Background: Antipsychotics (APs) are usually prescribed to deal with behavioral and psychological symptoms of dementia (BPSD), but poor outcomes, important side effects, and high mortality risk should be addressed. The aim of this study was to estimate the prevalence of AP consumption in patients with dementia, and to describe and compare the sociodemographic and clinical characteristics of patients consuming APs.
Methods: This was a cross-sectional study using 1,894 cases of dementia registered from 2007 to 2009 by the Registry of Dementias of Girona (ReDeGi), which is a population-based passive surveillance system of dementia diagnoses. APs were categorized according to the anatomical therapeutic chemical (ATC) classification, and grouped as typical antipsychotics (TAPs) or atypical antipsychotics (AAPs). Binary logistic regression analyses were used to detect the predictors of AP use as well as the variables associated with TAP or AAP prescription.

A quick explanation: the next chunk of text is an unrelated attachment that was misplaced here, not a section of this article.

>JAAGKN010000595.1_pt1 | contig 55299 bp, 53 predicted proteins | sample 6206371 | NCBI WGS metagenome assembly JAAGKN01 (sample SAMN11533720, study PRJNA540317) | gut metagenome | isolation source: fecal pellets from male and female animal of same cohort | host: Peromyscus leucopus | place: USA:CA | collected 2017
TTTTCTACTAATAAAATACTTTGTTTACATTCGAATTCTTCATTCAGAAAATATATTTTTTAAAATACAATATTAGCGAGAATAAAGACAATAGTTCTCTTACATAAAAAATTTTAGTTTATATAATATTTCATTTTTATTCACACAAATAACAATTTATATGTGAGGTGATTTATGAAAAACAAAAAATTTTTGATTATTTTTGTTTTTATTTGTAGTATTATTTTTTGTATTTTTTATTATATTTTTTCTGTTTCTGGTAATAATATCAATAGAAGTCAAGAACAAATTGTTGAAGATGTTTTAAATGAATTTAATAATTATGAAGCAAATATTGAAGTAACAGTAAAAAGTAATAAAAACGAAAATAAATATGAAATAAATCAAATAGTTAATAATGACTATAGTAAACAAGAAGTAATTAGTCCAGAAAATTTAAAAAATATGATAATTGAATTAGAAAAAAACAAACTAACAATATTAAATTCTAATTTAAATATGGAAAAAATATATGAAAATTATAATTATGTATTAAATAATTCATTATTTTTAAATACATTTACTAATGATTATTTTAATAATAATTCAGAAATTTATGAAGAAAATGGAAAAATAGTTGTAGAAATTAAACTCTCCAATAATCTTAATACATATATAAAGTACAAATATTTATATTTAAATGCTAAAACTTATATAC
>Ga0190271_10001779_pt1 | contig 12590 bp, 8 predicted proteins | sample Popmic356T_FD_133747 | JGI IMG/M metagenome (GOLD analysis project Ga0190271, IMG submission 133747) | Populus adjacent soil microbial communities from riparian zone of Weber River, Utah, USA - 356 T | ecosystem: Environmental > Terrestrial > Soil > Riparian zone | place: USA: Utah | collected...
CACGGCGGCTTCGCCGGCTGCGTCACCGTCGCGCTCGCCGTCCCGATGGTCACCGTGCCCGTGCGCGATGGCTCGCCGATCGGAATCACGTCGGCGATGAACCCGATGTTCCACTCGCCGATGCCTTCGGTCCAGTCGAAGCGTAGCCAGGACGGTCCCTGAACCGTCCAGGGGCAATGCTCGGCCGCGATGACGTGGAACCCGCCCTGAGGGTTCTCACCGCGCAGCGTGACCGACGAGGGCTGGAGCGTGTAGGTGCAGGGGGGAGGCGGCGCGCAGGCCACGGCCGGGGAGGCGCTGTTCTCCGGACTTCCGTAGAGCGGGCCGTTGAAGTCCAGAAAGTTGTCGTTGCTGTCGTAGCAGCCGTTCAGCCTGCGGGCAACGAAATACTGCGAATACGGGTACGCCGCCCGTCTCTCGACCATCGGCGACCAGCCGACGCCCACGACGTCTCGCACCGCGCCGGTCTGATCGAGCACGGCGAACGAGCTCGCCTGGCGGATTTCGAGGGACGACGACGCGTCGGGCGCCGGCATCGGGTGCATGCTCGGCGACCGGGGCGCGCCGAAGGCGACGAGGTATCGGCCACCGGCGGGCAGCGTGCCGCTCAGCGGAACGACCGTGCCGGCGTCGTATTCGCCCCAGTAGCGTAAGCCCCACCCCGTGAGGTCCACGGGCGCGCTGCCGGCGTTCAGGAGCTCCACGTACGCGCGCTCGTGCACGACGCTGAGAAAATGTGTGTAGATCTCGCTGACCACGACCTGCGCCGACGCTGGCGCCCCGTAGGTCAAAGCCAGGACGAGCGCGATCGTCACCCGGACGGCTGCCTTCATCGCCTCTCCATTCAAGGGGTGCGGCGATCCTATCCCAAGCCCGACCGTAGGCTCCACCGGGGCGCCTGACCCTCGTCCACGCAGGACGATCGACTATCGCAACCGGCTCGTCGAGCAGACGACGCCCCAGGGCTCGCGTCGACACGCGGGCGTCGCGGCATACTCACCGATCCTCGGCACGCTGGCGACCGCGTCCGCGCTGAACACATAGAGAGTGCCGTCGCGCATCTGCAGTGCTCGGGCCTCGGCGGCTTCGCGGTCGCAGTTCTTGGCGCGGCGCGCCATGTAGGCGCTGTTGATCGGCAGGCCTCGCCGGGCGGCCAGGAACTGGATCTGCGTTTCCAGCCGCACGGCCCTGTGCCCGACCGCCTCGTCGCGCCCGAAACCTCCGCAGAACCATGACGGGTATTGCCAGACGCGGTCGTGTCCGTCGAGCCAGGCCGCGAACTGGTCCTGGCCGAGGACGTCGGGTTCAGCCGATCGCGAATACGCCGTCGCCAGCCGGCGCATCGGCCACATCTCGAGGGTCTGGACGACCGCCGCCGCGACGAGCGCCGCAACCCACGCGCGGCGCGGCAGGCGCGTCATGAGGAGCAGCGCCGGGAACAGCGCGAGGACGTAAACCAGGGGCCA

Results: APs were used in 29.6% of the cases, with Parkinsonian syndromes (PSd) being the subtype of dementia with the highest AP prescription (50.6% of the patients with PSd). AAPs were mainly prescribed in all subtypes of dementia, except in vascular dementia (VaD) and PSd, where no preference in TAP or AAP use was found. Psychotic antecedents, dementia with Lewy bodies (DLB) diagnoses, cognitive impairment, and BPSD were AP use predictors. AAP use was related to higher severity of dementia.
Conclusions: Despite their disputed benefit–risk ratios, APs are extensively used, off-label, to treat BPSD, and AAPs are more commonly prescribed than TAPs. AP consumption was frequent in DLB, and was related to dementia severity indicators.